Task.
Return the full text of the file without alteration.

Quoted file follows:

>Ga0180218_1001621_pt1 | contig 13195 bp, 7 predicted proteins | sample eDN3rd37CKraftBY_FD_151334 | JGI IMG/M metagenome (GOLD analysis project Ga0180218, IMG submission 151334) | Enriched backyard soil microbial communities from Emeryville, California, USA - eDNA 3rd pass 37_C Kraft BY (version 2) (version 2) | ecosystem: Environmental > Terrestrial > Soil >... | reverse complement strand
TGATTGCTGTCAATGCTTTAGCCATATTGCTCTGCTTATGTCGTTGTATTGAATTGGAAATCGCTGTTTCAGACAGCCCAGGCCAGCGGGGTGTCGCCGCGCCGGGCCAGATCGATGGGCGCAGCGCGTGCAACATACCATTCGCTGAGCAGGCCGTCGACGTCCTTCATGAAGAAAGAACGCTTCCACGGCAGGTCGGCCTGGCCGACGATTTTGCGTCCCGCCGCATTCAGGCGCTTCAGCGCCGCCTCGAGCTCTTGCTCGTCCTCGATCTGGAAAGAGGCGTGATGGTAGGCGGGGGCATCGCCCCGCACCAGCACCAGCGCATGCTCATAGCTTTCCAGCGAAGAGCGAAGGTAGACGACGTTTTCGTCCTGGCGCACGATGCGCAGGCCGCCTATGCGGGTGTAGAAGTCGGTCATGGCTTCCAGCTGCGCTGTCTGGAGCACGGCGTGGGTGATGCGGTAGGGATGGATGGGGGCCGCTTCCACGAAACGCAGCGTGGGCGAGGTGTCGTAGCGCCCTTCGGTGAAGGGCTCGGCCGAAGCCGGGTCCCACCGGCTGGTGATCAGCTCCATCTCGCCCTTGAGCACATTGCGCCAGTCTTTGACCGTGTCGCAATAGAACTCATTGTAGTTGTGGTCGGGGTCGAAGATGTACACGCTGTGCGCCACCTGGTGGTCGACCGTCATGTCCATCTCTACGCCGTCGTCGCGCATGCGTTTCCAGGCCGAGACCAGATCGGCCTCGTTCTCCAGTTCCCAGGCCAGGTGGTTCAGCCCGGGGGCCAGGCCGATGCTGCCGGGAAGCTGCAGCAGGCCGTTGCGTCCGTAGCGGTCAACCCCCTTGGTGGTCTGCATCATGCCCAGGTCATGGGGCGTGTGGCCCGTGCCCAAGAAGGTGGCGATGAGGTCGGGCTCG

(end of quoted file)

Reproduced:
>Ga0180218_1001621_pt1 | contig 13195 bp, 7 predicted proteins | sample eDN3rd37CKraftBY_FD_151334 | JGI IMG/M metagenome (GOLD analysis project Ga0180218, IMG submission 151334) | Enriched backyard soil microbial communities from Emeryville, California, USA - eDNA 3rd pass 37_C Kraft BY (version 2) (version 2) | ecosystem: Environmental > Terrestrial > Soil >... | reverse complement strand
TGATTGCTGTCAATGCTTTAGCCATATTGCTCTGCTTATGTCGTTGTATTGAATTGGAAATCGCTGTTTCAGACAGCCCAGGCCAGCGGGGTGTCGCCGCGCCGGGCCAGATCGATGGGCGCAGCGCGTGCAACATACCATTCGCTGAGCAGGCCGTCGACGTCCTTCATGAAGAAAGAACGCTTCCACGGCAGGTCGGCCTGGCCGACGATTTTGCGTCCCGCCGCATTCAGGCGCTTCAGCGCCGCCTCGAGCTCTTGCTCGTCCTCGATCTGGAAAGAGGCGTGATGGTAGGCGGGGGCATCGCCCCGCACCAGCACCAGCGCATGCTCATAGCTTTCCAGCGAAGAGCGAAGGTAGACGACGTTTTCGTCCTGGCGCACGATGCGCAGGCCGCCTATGCGGGTGTAGAAGTCGGTCATGGCTTCCAGCTGCGCTGTCTGGAGCACGGCGTGGGTGATGCGGTAGGGATGGATGGGGGCCGCTTCCACGAAACGCAGCGTGGGCGAGGTGTCGTAGCGCCCTTCGGTGAAGGGCTCGGCCGAAGCCGGGTCCCACCGGCTGGTGATCAGCTCCATCTCGCCCTTGAGCACATTGCGCCAGTCTTTGACCGTGTCGCAATAGAACTCATTGTAGTTGTGGTCGGGGTCGAAGATGTACACGCTGTGCGCCACCTGGTGGTCGACCGTCATGTCCATCTCTACGCCGTCGTCGCGCATGCGTTTCCAGGCCGAGACCAGATCGGCCTCGTTCTCCAGTTCCCAGGCCAGGTGGTTCAGCCCGGGGGCCAGGCCGATGCTGCCGGGAAGCTGCAGCAGGCCGTTGCGTCCGTAGCGGTCAACCCCCTTGGTGGTCTGCATCATGCCCAGGTCATGGGGCGTGTGGCCCGTGCCCAAGAAGGTGGCGATGAGGTCGGGCTCG